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Web Designer & Web Developer: The Key Differences

August 21, 2018

What distinguishes a web designer and a web developer? Learn more about the key differences between the two here!

Table of Contents

On the internet, the terms Web Designer and Web Developer seem to be highly related. In fact, many people tend to think these two words mean the same thing even though they do not. These roles, yes, are related, but they are definitely not identical.

So, What’s the Difference?

Designers have a creative mindset.

Web designers are often people who focus themselves more on the aesthetic and the visual appeal of a website. They are more creative and, depending on the type of designer, they specialize in either graphic design, UX, or UI. In web terms, designers start off by building the layout or wireframe of a website and then add its branding to make it look unique and pleasant. Once they have completed the design phase of a project, they normally hand over the designs with assets to developers for coding.

It is key for designers to create something unique, but balanced for a great user experience. They need to create something that looks very appealing but also not obtrusive, and to also have consistency within all layouts to create a relationship between the elements. This forms a better flow when navigating through the site.

Web designers normally don’t go deep in programming languages, but they do have knowledge of basic CSS and HTML.

Common tools used by Designers:

  • Adobe Illustrator, Photoshop, XD
  • Sketch
  • UXPin
  • Basic HTML & CSS

Developers are all about technicality and logic.

Developers are known for using “the left side of the brain”, meaning that they are more logical, analytical, and objective types of people. Their main job on a project is to grab the design provided by a web designer and build the backbone of a website based on that.

You can divide developers into two types: Front End and Back End. It’s pretty common and almost required for developers to have knowledge of the two ends, but depending on the person, they are always going to lean to one side. Front End developers are usually focused on the User Experience of a visitor, such as the visual aspects, interactions, and everything that a visitor sees on a page. As for the Backend developers, they focus on hidden parts of the website such as server configuration & database queries. These backend configurations are essential pages that need to save information, have forms, are e-commerce, or anything that the website needs to process into a database.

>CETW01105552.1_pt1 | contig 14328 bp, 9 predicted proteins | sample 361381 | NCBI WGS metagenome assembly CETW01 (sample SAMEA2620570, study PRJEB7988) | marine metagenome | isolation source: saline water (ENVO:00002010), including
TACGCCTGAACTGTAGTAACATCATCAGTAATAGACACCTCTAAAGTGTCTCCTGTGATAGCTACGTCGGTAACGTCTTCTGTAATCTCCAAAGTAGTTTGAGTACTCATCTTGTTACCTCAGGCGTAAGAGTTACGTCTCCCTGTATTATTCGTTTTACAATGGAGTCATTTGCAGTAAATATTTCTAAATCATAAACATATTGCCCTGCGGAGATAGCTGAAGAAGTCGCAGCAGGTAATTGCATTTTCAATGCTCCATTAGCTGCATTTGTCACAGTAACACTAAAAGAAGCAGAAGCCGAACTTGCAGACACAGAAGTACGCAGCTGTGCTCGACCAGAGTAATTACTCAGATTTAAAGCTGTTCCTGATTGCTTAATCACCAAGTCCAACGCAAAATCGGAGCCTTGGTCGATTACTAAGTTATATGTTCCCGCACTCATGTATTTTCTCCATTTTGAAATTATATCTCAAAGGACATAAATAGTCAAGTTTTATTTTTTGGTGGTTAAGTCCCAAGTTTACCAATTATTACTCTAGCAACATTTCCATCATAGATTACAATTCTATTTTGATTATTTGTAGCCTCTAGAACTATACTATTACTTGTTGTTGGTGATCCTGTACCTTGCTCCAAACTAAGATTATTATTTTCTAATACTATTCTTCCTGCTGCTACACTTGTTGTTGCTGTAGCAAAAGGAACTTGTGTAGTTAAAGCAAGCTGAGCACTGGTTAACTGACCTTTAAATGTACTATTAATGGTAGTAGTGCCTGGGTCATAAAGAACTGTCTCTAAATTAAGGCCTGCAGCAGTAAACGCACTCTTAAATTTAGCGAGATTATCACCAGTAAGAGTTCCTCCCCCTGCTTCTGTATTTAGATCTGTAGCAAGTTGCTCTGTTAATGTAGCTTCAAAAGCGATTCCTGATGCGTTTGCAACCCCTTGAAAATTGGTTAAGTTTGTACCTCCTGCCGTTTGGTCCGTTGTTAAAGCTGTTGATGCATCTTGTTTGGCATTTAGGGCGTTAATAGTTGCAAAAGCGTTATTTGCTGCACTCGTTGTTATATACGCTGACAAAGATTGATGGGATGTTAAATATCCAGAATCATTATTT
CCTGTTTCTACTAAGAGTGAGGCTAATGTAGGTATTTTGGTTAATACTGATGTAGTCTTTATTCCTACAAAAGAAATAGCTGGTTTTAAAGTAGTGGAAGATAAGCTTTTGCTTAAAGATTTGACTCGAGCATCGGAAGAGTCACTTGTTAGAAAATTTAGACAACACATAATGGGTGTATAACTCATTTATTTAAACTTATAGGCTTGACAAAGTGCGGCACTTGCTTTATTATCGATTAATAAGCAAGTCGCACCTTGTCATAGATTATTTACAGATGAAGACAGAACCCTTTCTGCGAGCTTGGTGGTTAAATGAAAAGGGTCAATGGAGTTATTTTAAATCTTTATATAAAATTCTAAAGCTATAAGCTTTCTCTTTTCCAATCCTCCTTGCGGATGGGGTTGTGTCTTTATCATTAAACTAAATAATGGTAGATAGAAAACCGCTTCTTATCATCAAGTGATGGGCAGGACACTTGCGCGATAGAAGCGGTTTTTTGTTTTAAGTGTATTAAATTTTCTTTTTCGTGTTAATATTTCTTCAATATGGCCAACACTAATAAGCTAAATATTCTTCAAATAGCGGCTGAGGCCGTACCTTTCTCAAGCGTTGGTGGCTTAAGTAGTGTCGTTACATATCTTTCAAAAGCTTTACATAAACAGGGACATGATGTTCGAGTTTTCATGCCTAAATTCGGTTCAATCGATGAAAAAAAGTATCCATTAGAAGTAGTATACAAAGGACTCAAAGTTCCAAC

Common Tech & Languages used by Developers:

  • Structure: HTML, CSS3, SASS
  • Version Control: Github, bitbucket
  • Backend Languages: PHP, Ruby, NodeJS
  • Front End Languages: Javascript, Angular, React, Vue, jQuery
  • Editors: Sublime, VS Code, Atom, etc.

They Don’t Battle, They Share a Goal.

Having these completely different roles, you can’t compare the two and claim that one is better. If you are planning to hire one, it will depend on the job for which you need them. You can surely find someone who does the two jobs, but that one will be likely inclined to one side more than the other. You might end up with either a really pretty website with mediocre functionality, or an aesthetically average site with great functionality.

You get the best product when you have a team working on it since designers and developers both work better together. They will both do what they do best. In addition, the fact that they both work together can speed up the process through idea sharing, QA, and feedback with each other to provide a top-notch final product in record time.

Conclusion

In the web development world, Web Designers and Developers are commonly confused as interchangeable terms. Even though these two jobs can be achieved by one person, companies have specific roles for each of these. Designers can focus the aesthetic part of the job by creating the layout of the website with a desired branding, while developers are able to code out everything created by the designer from scratch. By splitting the two jobs, they can both work on their specialties to create an excellent product.  

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